Measure would change tax rate for some vacation rentals
Non-primary homes would be switched from commercial to hotel classification
WAILUKU — Based on current rates, a nearly 29 percent property tax hike could be in store for homeowners who rent out their non-primary residences as transient vacation rentals.
A bill under consideration by the Maui County Council’s Budget and Finance Committee also would apply to property owners who rent out non-primary residences under a conditional permit allowing short-term vacation rental use.
The measure would reclassify rental properties from commercial (now taxed at $7.28 per $1,000 of net taxable assessed valuation) to the hotel and resort classification (now taxed at $9.37 per $1,000). The council sets property tax rates every budget year.
The bill would not affect property owners who use their primary residences for a permitted bed-and-breakfast or transient vacation rental. These properties would remain under the commercial residential tax category.
Scott Teruya, the county’s Real Property Tax Division administrator, said the change would net the county $640,000 in additional revenue. There would be 186 units affected by the change, Teruya told the committee.
A reason for the change is “having similar uses being taxed in the same tax classification,” Teruya said.
In countering some opposition to the bill, Teruya pointed out that testifiers noted that their short-term rentals are not like hotels, so they should not be taxed under that category. But he questioned how the short-term rentals and transient vacation rentals are like a McDonald’s.
“From a land-use standpoint, that’s what commercial is,” Teruya said.
Teruya and committee Chairman Riki Hokama noted that prior to a change in 2014, non-primary residences used as vacation rentals were in the hotel and resort property tax category.
Teruya said property owners may be chasing a lower tax rate rather than an appropriate tax classification. He asked what would happen if the commercial tax rate spiked.
The current measure would help clarify and clean up the tax code and its inconsistencies, he said.
Council Member Don Guzman stressed that the short-term and vacation rentals are not the same as hotels and resorts, which have the ability to build more on their properties and have businesses on their properties.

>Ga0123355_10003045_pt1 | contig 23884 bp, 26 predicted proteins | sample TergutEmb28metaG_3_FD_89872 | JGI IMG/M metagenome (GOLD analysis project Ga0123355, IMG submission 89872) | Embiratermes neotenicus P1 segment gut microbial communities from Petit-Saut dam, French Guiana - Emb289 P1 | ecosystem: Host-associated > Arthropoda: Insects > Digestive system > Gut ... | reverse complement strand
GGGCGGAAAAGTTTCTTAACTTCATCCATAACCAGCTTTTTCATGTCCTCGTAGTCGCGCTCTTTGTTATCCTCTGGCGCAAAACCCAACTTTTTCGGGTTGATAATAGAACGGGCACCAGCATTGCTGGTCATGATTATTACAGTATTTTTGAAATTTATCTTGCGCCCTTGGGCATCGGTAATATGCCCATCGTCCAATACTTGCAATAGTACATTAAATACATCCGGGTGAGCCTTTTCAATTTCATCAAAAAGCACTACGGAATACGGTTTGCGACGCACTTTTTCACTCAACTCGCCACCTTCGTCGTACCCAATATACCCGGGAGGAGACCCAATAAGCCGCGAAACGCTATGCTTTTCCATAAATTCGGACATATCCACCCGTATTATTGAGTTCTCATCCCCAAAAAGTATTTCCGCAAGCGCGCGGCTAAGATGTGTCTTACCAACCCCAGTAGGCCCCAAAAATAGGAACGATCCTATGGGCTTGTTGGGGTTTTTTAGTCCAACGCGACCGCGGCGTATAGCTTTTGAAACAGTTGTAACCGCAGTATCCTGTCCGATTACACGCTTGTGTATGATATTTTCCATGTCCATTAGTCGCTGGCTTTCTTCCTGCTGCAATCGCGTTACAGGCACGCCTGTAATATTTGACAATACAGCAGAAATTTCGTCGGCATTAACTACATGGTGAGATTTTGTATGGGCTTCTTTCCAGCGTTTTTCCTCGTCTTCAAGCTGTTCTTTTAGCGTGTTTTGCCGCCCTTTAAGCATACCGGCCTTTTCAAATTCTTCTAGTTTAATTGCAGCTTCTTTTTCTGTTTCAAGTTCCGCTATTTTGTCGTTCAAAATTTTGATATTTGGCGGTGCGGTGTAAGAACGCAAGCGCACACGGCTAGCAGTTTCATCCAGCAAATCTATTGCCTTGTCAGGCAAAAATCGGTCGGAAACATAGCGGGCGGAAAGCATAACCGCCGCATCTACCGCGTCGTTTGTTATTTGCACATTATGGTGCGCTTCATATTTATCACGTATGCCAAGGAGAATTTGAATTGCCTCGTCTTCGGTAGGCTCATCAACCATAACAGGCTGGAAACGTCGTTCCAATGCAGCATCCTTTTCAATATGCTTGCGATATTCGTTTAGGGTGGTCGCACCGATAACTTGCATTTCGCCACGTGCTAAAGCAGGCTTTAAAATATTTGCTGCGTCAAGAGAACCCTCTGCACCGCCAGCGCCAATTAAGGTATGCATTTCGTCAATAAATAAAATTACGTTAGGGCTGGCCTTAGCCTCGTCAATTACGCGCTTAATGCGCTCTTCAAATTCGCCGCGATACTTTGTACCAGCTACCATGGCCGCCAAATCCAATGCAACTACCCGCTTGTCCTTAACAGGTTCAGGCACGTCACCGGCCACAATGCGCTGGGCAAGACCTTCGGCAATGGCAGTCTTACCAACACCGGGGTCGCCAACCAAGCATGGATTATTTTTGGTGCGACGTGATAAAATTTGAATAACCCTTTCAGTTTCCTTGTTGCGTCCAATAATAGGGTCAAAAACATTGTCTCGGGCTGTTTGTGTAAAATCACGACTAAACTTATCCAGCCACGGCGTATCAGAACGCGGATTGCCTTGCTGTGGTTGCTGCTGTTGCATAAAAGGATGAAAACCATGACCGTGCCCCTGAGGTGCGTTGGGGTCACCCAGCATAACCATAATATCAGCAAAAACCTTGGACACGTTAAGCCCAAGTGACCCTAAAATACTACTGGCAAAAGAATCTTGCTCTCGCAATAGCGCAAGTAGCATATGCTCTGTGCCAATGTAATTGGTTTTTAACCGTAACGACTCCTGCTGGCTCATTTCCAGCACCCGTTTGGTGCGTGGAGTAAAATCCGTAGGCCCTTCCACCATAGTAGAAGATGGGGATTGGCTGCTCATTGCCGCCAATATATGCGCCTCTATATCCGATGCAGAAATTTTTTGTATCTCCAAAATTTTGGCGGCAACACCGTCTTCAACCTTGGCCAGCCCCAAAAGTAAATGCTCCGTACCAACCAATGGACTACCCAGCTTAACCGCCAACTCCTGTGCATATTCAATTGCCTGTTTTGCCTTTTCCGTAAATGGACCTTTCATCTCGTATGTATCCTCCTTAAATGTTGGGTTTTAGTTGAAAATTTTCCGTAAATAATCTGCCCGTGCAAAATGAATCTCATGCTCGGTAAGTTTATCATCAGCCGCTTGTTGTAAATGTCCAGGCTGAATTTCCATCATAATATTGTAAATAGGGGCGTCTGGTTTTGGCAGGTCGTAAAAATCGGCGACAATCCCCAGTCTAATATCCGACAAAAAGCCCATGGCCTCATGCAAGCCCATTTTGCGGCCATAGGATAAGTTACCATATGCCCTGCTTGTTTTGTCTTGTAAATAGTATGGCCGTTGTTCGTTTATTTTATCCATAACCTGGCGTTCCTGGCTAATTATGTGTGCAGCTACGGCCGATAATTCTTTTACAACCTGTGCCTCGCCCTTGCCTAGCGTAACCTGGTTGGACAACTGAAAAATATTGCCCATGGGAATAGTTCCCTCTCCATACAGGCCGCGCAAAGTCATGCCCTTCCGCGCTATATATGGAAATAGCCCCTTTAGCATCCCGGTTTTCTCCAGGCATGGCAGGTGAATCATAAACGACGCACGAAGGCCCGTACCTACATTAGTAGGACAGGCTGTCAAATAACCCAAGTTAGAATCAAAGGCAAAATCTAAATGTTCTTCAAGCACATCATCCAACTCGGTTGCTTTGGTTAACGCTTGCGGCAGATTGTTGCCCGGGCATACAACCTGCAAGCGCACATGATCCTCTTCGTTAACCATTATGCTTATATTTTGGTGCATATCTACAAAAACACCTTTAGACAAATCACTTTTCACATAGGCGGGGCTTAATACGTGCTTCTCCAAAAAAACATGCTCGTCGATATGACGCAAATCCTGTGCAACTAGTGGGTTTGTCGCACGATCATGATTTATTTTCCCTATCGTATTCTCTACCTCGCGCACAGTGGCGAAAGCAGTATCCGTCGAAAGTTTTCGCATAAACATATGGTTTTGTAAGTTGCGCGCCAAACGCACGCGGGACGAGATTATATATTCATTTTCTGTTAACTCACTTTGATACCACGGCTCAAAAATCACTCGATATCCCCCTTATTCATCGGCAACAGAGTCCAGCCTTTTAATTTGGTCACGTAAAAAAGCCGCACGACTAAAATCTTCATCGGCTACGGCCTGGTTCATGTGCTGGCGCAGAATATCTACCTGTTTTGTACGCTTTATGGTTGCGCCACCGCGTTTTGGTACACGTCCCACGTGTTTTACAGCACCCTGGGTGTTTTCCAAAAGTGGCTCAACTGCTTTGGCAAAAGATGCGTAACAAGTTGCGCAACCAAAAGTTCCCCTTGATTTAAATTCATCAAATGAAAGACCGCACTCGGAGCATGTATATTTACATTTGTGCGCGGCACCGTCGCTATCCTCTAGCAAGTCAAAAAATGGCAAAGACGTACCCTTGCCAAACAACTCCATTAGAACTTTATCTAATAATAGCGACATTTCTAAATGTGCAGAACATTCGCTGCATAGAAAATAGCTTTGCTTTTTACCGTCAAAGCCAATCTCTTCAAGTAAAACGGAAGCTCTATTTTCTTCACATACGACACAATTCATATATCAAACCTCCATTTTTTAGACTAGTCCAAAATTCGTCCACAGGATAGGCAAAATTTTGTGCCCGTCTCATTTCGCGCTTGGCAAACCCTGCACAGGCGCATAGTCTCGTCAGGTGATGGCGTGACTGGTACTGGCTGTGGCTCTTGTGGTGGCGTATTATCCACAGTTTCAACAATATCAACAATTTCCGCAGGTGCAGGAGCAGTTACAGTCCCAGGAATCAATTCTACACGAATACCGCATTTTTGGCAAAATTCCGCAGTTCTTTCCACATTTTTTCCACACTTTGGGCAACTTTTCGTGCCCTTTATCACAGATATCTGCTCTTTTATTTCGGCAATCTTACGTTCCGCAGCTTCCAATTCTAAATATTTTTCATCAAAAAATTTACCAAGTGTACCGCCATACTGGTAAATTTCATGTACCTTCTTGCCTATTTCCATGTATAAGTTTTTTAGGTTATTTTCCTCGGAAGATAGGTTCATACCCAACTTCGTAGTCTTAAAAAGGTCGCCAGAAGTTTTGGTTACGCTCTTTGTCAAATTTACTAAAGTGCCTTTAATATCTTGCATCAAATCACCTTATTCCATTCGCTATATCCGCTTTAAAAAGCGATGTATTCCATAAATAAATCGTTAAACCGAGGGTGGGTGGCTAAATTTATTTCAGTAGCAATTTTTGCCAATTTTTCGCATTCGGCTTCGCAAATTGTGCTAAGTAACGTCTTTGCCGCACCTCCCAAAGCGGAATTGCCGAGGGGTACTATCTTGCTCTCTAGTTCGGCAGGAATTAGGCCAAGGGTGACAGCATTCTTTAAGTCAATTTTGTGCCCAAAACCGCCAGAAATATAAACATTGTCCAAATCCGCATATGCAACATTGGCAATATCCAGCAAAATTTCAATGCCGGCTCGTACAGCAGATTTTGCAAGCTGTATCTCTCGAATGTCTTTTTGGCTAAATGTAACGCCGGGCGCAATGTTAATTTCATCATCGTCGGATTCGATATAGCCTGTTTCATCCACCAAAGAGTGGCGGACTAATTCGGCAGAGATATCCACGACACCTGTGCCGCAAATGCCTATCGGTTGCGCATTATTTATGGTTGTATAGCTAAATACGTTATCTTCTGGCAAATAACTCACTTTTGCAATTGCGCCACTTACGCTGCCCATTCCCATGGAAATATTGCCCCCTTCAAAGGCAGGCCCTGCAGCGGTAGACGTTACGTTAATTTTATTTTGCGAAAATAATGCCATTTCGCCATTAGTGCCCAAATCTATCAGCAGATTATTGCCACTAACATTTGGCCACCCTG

He said the change seemed unfair.
Hokama agreed that there would be issues with the bill, and “there is not one silver bullet to solve this.”
But he said this is another chance to take a look at land use and taxation.
Lawrence Carnicelli, who handles government affairs for the Realtors Association of Maui, said the short-term rentals and transient vacation rentals in non-primary residences do not have the same developmental and business opportunities as hotels. These include having parties on weekends and special amenities, including water parks.
Members of the Maui County Council testified before the state Legislature recently not to raise the state hotel room tax because it would harm tourism, he said.
“And yet this is what we are doing now. We want to raise taxes on the tourist industry,” Carnicelli said.
He said that some international travelers have been staying at places such as short-term rentals and transient vacation rentals for years and the trend has caught on with other visitors.
Thomas Croly of the Maui Vacation Rental Association also testified against the bill.
In oral and written testimony, Croly said the issues surrounding this bill were ironed out in 2014 when the short-term rental home permit holders were placed into the commercial category if they conducted the rentals on non-primary residences.
In his written testimony, Croly referred to a council committee report in 2014 that said having the short-term rental home permit holders pay the hotel/resort tax rate would negatively impact the legal operators who abide by the law, compared with illegal operators who operate with no permits and are taxed at the lower-rate property tax category.
The committee deferred the matter.
* Melissa Tanji can be reached at email@example.com.